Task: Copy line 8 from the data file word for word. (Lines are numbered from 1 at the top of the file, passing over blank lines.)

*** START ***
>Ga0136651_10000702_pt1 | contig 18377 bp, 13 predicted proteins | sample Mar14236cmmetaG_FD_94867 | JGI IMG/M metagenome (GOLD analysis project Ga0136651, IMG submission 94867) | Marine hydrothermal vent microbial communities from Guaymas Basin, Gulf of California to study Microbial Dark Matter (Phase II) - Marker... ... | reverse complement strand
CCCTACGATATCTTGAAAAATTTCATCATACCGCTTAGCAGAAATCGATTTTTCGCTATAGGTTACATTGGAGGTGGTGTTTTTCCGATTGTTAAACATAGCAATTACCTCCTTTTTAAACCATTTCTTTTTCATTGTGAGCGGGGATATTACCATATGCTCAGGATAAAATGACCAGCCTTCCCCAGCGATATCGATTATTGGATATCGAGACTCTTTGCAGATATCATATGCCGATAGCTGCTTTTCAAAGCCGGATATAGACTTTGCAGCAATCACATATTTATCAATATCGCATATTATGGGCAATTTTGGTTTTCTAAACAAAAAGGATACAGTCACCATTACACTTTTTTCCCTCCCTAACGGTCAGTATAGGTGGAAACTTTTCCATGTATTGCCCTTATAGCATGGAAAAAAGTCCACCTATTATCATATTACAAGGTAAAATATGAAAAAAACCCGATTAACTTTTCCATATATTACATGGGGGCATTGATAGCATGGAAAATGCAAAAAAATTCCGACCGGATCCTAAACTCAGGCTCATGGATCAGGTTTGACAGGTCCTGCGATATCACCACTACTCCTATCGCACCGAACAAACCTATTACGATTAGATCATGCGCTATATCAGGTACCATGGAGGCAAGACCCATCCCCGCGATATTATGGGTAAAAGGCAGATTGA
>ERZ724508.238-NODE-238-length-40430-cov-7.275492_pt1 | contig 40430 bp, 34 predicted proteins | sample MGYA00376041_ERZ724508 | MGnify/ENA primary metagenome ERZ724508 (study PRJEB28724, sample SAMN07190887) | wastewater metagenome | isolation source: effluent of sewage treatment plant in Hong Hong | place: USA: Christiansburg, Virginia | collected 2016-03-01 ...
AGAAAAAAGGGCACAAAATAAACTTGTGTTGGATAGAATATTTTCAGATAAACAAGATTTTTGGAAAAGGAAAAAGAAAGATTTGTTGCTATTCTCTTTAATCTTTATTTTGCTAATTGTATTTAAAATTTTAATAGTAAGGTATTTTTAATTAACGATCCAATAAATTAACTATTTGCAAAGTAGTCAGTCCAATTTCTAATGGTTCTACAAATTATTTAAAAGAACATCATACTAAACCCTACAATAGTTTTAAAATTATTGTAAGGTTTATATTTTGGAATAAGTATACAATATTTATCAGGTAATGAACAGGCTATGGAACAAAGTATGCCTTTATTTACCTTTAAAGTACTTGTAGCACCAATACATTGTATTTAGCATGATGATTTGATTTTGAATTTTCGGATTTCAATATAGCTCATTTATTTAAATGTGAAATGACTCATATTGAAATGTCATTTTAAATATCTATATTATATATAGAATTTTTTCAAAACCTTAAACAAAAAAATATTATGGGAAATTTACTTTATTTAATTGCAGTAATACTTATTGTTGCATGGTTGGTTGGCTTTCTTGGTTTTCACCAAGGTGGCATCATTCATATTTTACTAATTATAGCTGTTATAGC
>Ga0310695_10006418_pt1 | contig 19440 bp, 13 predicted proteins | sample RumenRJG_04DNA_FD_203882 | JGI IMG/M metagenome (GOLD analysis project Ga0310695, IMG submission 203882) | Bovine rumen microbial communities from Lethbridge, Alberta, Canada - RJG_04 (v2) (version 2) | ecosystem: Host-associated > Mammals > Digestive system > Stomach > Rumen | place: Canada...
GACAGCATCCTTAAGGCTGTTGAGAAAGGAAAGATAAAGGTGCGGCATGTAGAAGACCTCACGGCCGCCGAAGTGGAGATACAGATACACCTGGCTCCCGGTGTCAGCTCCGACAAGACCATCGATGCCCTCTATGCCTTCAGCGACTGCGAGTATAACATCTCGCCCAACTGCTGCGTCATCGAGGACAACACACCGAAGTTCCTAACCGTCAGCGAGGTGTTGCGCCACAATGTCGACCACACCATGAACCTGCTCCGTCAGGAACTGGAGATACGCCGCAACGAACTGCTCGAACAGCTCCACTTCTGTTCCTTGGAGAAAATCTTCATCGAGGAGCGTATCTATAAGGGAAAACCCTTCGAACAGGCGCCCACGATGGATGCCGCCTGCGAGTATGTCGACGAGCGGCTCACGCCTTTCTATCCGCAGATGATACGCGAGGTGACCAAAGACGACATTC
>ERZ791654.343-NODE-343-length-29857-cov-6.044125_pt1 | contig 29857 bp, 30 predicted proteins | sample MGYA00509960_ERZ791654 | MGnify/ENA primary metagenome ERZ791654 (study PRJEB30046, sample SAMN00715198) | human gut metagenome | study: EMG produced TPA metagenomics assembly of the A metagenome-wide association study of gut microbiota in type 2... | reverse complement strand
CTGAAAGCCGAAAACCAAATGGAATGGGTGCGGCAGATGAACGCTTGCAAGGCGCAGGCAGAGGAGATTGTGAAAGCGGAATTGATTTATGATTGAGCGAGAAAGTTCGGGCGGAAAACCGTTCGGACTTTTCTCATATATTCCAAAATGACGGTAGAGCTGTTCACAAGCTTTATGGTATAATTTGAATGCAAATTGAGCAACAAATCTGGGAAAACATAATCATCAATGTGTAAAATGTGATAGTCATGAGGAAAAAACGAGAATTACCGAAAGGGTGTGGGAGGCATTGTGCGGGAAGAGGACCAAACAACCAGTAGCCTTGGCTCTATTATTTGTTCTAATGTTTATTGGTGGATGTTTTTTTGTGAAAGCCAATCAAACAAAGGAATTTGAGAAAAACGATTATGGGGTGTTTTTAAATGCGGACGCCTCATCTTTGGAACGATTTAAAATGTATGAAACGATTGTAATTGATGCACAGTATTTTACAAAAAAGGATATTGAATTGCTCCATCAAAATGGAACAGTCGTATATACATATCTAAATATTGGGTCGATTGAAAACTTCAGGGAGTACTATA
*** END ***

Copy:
CTGAAAGCCGAAAACCAAATGGAATGGGTGCGGCAGATGAACGCTTGCAAGGCGCAGGCAGAGGAGATTGTGAAAGCGGAATTGATTTATGATTGAGCGAGAAAGTTCGGGCGGAAAACCGTTCGGACTTTTCTCATATATTCCAAAATGACGGTAGAGCTGTTCACAAGCTTTATGGTATAATTTGAATGCAAATTGAGCAACAAATCTGGGAAAACATAATCATCAATGTGTAAAATGTGATAGTCATGAGGAAAAAACGAGAATTACCGAAAGGGTGTGGGAGGCATTGTGCGGGAAGAGGACCAAACAACCAGTAGCCTTGGCTCTATTATTTGTTCTAATGTTTATTGGTGGATGTTTTTTTGTGAAAGCCAATCAAACAAAGGAATTTGAGAAAAACGATTATGGGGTGTTTTTAAATGCGGACGCCTCATCTTTGGAACGATTTAAAATGTATGAAACGATTGTAATTGATGCACAGTATTTTACAAAAAAGGATATTGAATTGCTCCATCAAAATGGAACAGTCGTATATACATATCTAAATATTGGGTCGATTGAAAACTTCAGGGAGTACTATA